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Beyond the Gates: Interview with Actor Graham Skipper


Beyond the Gates

Interview with Actor Graham Skipper


Released in 2016, Beyond the Gates is an American horror film with a quirky and original slant. Directed by Jackson Stewart, it premiered at the Los Angeles Film Festival where it was received well by viewers and won the Audience Award of the festival’s Midnight Selection.

I was late to the game: as an avid horror fan (both in film and literature), I am usually quick to jump on new releases in the genre, but it wasn’t until recently that I purchased Beyond the Gates – and my initial impression? Amazed. I loved it. The film is full of vintage style and retro-creepy horror – with a unique story to tell. Based upon the old VHS game tapes of the 80s and 90s, Beyond the Gates tells the story of two brothers as they find themselves trapped by such a game – with fatal and frightening consequences.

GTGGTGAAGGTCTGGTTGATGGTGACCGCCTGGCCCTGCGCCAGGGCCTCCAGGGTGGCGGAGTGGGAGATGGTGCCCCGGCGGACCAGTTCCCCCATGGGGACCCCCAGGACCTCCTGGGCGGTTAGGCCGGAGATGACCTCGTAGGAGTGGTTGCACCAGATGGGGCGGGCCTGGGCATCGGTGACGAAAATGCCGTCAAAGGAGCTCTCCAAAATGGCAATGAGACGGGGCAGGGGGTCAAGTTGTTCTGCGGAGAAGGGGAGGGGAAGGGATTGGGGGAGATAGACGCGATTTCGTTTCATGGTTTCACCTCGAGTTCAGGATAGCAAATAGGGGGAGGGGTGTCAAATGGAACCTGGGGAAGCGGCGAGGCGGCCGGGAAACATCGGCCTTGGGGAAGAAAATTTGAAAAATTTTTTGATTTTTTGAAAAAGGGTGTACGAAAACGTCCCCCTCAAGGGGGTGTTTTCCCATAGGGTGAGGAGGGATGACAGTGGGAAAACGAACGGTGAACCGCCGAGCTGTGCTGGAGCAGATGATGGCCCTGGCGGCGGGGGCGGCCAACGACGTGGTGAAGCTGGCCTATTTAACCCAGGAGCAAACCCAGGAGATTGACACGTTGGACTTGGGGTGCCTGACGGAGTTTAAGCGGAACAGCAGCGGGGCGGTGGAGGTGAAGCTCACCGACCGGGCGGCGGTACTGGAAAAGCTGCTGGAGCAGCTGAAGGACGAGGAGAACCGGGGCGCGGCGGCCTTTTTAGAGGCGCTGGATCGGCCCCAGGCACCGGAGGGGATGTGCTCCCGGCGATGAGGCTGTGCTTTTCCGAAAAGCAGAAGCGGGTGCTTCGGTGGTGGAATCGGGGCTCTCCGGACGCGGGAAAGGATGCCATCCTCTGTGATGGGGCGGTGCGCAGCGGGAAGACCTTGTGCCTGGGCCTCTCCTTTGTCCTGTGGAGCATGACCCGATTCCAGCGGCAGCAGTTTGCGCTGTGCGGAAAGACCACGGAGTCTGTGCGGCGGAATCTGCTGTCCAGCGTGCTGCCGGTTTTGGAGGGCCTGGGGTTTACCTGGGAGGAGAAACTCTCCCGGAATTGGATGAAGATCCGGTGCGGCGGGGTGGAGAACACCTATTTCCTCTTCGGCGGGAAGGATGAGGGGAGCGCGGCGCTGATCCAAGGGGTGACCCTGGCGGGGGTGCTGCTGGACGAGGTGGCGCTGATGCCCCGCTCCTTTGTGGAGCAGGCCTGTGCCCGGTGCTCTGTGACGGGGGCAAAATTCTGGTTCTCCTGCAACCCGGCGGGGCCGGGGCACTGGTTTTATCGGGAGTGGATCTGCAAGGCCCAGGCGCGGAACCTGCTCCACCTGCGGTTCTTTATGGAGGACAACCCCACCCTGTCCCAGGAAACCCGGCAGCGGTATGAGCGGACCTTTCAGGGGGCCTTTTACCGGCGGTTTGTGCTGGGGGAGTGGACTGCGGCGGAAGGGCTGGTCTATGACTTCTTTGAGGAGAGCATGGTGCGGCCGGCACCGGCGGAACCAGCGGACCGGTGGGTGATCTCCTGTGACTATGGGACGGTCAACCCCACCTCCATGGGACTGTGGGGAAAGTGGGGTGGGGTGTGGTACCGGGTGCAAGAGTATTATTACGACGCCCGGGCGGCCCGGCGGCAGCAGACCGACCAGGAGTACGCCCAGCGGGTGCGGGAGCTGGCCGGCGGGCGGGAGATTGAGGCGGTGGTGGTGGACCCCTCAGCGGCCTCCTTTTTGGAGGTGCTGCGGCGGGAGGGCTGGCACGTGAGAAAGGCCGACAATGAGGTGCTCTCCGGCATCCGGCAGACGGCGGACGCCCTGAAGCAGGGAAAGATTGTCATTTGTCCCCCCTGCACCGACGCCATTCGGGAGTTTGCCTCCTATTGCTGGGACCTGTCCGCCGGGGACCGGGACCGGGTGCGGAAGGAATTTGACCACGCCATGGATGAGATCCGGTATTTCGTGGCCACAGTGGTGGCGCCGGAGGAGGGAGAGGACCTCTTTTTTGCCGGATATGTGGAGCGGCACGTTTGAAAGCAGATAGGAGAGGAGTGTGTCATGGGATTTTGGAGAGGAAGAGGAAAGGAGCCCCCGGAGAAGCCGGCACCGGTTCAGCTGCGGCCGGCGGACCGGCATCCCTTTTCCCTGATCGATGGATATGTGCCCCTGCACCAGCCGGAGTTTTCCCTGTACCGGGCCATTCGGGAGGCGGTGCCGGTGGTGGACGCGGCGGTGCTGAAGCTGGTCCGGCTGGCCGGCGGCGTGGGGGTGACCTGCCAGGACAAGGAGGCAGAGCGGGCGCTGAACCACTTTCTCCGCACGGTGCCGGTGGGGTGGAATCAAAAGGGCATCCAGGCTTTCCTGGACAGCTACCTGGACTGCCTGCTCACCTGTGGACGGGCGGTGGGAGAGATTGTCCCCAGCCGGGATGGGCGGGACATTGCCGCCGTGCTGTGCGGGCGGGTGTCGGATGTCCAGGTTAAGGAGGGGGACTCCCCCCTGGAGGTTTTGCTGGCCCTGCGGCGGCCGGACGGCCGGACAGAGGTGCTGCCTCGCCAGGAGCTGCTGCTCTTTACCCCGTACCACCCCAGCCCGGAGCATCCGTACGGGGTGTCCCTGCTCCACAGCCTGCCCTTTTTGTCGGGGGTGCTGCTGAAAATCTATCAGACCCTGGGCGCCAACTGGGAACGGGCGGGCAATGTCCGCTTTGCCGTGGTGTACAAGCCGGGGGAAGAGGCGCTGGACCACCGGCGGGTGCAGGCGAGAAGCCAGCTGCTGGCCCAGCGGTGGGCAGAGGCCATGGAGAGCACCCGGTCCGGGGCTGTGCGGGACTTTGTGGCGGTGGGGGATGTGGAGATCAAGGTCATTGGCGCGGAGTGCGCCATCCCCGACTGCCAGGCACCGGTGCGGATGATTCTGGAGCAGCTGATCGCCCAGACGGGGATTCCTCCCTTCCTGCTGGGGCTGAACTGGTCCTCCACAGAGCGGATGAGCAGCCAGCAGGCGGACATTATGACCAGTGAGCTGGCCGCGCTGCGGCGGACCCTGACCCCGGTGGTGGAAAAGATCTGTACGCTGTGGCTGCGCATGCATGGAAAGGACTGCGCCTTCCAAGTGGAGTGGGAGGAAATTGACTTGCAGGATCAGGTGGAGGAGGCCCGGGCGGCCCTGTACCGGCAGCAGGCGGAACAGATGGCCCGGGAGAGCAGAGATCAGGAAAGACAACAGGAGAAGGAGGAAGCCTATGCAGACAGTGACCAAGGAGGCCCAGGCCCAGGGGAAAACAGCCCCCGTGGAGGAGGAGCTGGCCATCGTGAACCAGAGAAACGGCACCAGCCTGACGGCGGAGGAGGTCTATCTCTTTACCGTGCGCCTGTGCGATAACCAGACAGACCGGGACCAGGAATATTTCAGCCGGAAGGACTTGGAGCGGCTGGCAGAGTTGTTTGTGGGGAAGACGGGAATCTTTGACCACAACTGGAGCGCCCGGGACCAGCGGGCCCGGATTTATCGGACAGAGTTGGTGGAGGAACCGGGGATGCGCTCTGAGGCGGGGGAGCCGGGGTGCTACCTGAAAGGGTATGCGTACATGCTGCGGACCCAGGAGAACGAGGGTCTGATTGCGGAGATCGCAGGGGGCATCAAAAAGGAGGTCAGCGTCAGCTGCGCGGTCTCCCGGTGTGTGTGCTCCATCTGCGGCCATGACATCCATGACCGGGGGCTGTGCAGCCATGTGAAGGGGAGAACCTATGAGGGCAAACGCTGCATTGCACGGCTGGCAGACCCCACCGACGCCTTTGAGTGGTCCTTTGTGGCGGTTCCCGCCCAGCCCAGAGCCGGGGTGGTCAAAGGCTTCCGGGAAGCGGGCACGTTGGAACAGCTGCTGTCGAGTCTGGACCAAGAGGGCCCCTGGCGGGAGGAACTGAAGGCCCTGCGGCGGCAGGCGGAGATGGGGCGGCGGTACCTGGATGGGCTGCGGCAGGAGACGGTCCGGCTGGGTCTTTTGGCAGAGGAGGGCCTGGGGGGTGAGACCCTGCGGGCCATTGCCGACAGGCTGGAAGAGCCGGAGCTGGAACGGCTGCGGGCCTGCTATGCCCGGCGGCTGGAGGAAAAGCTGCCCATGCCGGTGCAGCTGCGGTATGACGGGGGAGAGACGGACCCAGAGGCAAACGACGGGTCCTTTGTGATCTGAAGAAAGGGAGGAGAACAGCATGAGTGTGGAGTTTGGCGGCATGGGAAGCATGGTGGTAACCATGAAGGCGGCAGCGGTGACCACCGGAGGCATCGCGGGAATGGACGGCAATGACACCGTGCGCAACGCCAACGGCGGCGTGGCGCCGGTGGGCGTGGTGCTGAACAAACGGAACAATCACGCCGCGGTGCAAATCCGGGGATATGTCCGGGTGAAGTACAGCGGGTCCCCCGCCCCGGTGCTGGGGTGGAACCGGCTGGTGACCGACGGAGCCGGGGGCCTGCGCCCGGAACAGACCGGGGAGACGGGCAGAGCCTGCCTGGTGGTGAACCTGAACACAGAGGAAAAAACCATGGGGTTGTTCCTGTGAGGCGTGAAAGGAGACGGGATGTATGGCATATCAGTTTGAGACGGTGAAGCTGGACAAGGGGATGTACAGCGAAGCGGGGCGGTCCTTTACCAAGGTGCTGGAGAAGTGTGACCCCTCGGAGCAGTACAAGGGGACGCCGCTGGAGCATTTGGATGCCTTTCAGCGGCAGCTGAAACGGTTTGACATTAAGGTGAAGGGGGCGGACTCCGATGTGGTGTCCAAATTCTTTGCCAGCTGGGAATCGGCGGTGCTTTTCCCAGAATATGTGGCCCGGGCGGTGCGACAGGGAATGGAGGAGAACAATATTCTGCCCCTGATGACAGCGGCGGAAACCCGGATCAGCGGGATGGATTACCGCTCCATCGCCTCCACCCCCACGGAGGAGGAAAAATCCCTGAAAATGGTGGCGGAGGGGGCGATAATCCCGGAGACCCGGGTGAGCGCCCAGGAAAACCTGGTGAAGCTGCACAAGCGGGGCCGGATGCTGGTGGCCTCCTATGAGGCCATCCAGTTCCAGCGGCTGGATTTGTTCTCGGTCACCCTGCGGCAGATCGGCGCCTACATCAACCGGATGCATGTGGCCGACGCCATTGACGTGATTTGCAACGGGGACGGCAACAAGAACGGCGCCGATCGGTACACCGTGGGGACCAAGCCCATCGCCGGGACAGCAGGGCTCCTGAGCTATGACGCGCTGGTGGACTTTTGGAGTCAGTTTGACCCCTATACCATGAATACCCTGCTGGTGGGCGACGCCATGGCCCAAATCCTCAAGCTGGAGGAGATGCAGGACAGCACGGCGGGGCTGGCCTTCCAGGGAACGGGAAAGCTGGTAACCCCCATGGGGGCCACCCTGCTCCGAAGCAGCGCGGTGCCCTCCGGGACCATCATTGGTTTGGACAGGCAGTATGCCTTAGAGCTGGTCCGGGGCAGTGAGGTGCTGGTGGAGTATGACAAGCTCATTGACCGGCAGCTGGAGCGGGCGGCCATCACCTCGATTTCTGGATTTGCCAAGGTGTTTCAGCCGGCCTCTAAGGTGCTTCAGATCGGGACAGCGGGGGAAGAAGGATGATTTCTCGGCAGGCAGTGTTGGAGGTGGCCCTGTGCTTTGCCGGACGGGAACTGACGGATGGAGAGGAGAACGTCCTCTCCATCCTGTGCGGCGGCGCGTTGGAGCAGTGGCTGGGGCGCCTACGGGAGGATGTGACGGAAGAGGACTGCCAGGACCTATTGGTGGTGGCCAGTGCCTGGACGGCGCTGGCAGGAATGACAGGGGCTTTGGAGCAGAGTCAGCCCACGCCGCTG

I enjoyed the film so much – the acting, script, set and directing work together stunningly to bring a solid horror film to the table – that I was excited when one of the lead actors – Graham Skipper, who plays Gordon Hardesty – was willing to be interviewed. So, if you are a horror fan and you enjoyed Beyond the Gates, I am sure you will enjoy reading Graham’s responses as much as I did…


Can you tell us a bit about yourself, Graham, and how you became involved in the film industry?